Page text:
Off topic from what I usually write here, but before I can sleep I need to clear this from my head.
From the time our kids were little, our 4th of July tradition had been to spend the day at my dad’s farm. We would spend a week planning out the meal from burgers and brats to my step mother’s AMAZING potato salad to the red, white, and blue jello she made for the kids every year. By noon we would be at the house setting up and preparing for the day’s festivities.
The kids would help their dad unload the trunk full of fireworks with wide-eyed anticipation.
“How long til it’s dark?”
“Can we just do one now?”
Before long they would be popping Snaps on the sidewalk and squealing with delight. My brother and sister would come out with a box of matches and help the little kids light the black tabs that would grow into “snakes” and set off colored smoke bombs in the driveway.
By the time dinner was ready, Sean and the other “big boys” would have the daytime attractions ready to fire: bottle rockets and parachutes. Kids would scramble as the paper parachutes drifted through the sky.
Despite the heat, my dad would start a campfire and set up a semi circle of chairs facing the large gravel driveway. He was always mindful of wind direction and to make sure no one got too close to the livestock or the hay barn. We would fill our plates with food just before dusk and settle in around the campfire. Before supper was over, the kids would be begging for marshmallows to roast.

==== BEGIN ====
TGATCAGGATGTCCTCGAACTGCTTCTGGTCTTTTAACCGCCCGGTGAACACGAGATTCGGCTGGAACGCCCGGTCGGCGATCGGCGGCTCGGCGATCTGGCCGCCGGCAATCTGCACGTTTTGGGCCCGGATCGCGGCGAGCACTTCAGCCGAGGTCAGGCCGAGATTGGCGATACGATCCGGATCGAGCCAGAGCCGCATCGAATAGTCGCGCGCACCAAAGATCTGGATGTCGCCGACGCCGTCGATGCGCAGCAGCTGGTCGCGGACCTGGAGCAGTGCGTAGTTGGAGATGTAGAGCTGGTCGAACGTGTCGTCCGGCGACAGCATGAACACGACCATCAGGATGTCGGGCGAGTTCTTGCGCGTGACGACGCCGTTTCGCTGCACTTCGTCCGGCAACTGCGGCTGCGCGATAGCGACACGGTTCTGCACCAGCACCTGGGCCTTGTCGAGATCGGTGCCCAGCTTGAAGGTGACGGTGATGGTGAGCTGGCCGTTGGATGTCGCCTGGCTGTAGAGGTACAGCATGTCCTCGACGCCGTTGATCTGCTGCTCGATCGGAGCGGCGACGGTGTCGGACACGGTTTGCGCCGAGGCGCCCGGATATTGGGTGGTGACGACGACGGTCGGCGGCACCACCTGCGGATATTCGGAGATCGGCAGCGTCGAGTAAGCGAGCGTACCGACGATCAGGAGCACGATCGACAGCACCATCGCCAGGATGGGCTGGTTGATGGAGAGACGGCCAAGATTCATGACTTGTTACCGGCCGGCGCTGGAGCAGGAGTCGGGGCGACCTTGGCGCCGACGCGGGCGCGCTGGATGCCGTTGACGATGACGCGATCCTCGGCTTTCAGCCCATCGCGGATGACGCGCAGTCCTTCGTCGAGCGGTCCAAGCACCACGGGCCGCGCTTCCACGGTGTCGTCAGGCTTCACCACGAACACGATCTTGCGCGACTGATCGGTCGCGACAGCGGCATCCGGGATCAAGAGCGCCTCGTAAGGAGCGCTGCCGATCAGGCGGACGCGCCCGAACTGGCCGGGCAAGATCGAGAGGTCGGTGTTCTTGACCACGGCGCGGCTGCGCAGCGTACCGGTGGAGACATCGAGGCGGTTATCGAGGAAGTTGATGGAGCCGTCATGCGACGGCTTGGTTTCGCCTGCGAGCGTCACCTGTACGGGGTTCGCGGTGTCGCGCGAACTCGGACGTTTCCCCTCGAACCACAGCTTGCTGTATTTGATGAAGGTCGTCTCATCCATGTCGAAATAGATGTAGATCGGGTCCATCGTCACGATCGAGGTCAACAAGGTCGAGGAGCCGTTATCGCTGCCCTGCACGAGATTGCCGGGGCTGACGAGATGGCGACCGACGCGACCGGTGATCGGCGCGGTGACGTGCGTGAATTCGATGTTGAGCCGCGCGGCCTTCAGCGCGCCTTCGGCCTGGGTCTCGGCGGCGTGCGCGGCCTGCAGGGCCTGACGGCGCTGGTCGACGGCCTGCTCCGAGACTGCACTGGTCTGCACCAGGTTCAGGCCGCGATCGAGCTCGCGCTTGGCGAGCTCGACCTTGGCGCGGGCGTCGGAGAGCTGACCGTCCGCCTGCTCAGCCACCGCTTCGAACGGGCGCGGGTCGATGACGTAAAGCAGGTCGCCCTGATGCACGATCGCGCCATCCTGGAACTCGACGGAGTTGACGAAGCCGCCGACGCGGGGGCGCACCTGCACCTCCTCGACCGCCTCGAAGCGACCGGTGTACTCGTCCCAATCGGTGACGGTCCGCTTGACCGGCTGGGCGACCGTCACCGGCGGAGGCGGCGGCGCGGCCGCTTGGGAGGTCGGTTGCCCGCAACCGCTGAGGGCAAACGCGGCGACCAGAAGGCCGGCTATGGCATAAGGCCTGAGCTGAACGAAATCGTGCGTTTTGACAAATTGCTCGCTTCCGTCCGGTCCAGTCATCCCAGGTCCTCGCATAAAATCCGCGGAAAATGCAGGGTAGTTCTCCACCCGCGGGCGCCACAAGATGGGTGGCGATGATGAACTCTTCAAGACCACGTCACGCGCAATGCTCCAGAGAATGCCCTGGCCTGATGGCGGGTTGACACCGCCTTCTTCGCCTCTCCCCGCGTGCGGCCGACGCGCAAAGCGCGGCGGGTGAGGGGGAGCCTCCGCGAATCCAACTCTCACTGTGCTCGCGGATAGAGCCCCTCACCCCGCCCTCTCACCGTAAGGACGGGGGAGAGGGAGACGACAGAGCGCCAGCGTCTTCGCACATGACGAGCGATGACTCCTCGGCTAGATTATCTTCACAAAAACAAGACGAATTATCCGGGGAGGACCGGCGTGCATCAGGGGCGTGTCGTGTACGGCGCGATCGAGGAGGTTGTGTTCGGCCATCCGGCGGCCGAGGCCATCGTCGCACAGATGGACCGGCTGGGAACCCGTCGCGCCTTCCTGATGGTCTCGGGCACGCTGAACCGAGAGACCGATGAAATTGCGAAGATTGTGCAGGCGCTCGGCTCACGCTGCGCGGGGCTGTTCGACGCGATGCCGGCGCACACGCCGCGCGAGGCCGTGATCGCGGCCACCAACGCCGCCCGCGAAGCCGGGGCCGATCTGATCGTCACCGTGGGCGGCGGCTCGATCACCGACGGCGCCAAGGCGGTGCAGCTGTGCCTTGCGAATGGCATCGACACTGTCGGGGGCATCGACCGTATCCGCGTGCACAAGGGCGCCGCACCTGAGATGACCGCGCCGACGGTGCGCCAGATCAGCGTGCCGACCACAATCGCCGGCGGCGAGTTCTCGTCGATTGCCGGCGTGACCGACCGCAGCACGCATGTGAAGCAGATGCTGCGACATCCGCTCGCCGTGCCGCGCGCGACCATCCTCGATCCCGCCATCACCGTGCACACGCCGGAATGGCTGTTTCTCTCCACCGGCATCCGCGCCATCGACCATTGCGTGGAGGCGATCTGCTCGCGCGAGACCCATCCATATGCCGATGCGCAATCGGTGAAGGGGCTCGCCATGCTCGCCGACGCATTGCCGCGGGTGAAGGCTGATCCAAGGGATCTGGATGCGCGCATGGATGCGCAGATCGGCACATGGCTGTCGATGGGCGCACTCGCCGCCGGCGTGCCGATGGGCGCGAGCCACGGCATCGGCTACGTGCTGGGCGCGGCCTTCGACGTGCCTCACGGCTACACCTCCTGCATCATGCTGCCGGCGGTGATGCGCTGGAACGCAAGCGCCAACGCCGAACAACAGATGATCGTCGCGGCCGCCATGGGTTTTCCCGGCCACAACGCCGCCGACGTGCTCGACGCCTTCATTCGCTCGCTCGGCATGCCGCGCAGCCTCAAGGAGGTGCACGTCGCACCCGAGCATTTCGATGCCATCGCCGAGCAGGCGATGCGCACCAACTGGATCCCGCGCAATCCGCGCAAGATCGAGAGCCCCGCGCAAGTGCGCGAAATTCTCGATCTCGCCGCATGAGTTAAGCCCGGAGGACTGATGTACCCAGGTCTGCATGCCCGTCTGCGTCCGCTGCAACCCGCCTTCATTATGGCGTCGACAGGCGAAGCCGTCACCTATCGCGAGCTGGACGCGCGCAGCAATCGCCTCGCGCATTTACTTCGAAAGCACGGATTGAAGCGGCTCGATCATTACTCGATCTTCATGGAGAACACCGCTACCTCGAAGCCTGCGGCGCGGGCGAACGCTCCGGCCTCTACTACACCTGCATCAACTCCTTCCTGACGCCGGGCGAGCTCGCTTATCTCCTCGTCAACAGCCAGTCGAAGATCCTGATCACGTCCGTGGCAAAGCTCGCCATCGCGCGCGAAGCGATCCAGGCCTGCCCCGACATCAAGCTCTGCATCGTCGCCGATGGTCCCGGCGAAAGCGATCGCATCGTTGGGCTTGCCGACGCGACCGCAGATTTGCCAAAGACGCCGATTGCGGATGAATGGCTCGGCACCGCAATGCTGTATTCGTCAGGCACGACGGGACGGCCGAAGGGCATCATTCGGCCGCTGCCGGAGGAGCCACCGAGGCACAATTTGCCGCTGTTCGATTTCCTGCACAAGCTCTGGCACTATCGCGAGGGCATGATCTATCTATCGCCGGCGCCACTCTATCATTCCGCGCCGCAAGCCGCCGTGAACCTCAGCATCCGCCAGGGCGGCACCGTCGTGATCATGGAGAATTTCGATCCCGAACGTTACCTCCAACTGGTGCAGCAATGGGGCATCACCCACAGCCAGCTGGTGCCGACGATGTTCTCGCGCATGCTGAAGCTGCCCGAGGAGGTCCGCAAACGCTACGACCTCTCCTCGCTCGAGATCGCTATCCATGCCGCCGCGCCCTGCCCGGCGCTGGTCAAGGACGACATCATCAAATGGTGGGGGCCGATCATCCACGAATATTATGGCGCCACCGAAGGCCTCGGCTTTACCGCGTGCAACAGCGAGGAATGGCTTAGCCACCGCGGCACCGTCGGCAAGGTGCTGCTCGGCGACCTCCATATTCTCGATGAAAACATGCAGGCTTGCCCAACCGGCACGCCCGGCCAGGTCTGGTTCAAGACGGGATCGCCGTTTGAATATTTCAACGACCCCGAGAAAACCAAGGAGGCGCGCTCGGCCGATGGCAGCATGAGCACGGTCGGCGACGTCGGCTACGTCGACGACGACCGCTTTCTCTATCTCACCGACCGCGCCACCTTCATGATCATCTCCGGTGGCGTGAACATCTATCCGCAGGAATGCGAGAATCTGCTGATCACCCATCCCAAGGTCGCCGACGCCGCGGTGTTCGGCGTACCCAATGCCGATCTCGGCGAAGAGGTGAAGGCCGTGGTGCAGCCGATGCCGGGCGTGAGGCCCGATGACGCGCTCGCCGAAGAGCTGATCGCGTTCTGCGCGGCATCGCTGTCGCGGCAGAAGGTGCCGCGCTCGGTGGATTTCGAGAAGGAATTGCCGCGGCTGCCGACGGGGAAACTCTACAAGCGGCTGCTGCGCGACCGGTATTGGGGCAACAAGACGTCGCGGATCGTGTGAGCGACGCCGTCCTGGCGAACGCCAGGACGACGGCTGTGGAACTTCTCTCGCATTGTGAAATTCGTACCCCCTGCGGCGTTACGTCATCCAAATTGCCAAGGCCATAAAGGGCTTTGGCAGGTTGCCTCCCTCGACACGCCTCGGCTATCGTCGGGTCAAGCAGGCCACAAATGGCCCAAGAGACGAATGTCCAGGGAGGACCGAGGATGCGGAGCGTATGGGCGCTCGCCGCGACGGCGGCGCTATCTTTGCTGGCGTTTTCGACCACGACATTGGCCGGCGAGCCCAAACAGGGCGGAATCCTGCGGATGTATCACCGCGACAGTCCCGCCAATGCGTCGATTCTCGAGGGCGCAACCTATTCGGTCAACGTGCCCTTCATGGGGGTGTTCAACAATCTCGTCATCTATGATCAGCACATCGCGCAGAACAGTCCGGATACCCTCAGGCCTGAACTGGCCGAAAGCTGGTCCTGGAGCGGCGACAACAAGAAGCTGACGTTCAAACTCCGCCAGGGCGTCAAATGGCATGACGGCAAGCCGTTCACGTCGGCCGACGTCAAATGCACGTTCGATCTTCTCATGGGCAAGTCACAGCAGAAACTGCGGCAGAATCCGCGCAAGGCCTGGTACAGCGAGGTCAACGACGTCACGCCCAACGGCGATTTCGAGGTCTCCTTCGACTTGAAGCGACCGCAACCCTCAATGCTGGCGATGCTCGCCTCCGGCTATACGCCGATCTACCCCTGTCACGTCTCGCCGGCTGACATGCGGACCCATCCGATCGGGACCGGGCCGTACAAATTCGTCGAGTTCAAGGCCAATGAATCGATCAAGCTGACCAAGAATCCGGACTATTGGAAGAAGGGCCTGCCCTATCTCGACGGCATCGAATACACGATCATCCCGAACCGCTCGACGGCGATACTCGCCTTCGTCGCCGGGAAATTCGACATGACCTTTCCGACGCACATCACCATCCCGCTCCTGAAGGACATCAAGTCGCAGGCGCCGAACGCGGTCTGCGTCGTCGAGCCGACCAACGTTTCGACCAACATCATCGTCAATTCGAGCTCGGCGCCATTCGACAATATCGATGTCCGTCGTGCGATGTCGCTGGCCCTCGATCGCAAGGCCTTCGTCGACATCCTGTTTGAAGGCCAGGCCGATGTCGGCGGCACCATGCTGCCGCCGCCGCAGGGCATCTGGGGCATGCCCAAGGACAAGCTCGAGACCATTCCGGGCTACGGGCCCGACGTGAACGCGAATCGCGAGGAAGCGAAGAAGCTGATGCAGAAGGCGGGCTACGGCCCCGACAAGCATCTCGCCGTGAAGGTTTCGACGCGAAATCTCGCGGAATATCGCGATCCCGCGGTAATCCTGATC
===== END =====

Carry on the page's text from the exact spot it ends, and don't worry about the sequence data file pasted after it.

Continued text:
As the sun set in the west, the boys would start their fireworks display. Aerial repeaters, roman candles, helicopters, ground spinners, strobes, and fountain tubes filled the air with gorgeous colors of flashing light and the smell of sulphur. When the show had finished, the kids would get their turn with multicolored sparklers to see if they could write their names in the air before it burned out.
After our supplies were spent, we would pull our chairs into the driveway for a perfect view of the city fireworks display. Dad always joked that we had to move further out into the driveway each year for a good view because, “It seems like those trees get taller every year.”
When the last sparkle left the sky, it was time to gather around the bon fire and roast marshmallows. If you were roasting for Grandma, you would stick it deep into the flames until it caught fire. For the little kids, just a little brown around the edges. Add graham crackers and Hershey bar for the most finger-licking melty treat you can imagine!
The logs would slowly begin to burn out and turn to ash. Any free lap was prime real estate for a sleepy child. A few stray fireworks would pop in the distance from time to time.
I have missed these times greatly in the past few years. The farm no longer stands and my dad is gone. My husband can’t enjoy the fireworks the way he once did and the children are grown with plans of their own. Today was HARD.
A wise and wonderful friend told me tonight that the reason today was so painful for me was because these memories are like opening up a box of my father’s belongings–things I’m not necessarily ready to deal with that have raw pain attached to them. I opened a box and looked inside. It’s all there, inside me. So until next year, I’m going to replace the lid and store that box away, knowing there is a piece of me stored inside as well. It’s not gone. . . but will be there when I’m ready to peek in again.